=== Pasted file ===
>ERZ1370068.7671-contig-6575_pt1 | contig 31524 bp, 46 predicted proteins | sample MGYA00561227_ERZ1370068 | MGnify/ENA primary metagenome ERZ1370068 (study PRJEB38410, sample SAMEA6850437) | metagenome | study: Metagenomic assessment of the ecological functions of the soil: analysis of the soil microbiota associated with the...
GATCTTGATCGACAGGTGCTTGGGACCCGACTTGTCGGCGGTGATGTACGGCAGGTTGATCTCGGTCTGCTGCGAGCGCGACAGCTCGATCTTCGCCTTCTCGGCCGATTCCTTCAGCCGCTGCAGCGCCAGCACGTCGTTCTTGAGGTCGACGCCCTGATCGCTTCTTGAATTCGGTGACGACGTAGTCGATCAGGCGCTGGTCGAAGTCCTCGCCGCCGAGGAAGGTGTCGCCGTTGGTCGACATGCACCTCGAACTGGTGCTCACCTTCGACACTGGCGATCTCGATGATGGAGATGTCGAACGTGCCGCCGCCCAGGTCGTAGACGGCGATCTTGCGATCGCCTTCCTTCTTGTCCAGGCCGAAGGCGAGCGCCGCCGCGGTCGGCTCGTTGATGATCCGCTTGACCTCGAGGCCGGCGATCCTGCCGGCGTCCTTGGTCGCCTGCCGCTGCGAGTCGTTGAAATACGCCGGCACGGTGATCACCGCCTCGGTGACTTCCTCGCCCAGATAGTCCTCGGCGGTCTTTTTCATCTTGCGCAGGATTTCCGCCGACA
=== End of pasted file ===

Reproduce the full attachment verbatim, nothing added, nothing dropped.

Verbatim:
>ERZ1370068.7671-contig-6575_pt1 | contig 31524 bp, 46 predicted proteins | sample MGYA00561227_ERZ1370068 | MGnify/ENA primary metagenome ERZ1370068 (study PRJEB38410, sample SAMEA6850437) | metagenome | study: Metagenomic assessment of the ecological functions of the soil: analysis of the soil microbiota associated with the...
GATCTTGATCGACAGGTGCTTGGGACCCGACTTGTCGGCGGTGATGTACGGCAGGTTGATCTCGGTCTGCTGCGAGCGCGACAGCTCGATCTTCGCCTTCTCGGCCGATTCCTTCAGCCGCTGCAGCGCCAGCACGTCGTTCTTGAGGTCGACGCCCTGATCGCTTCTTGAATTCGGTGACGACGTAGTCGATCAGGCGCTGGTCGAAGTCCTCGCCGCCGAGGAAGGTGTCGCCGTTGGTCGACATGCACCTCGAACTGGTGCTCACCTTCGACACTGGCGATCTCGATGATGGAGATGTCGAACGTGCCGCCGCCCAGGTCGTAGACGGCGATCTTGCGATCGCCTTCCTTCTTGTCCAGGCCGAAGGCGAGCGCCGCCGCGGTCGGCTCGTTGATGATCCGCTTGACCTCGAGGCCGGCGATCCTGCCGGCGTCCTTGGTCGCCTGCCGCTGCGAGTCGTTGAAATACGCCGGCACGGTGATCACCGCCTCGGTGACTTCCTCGCCCAGATAGTCCTCGGCGGTCTTTTTCATCTTGCGCAGGATTTCCGCCGACA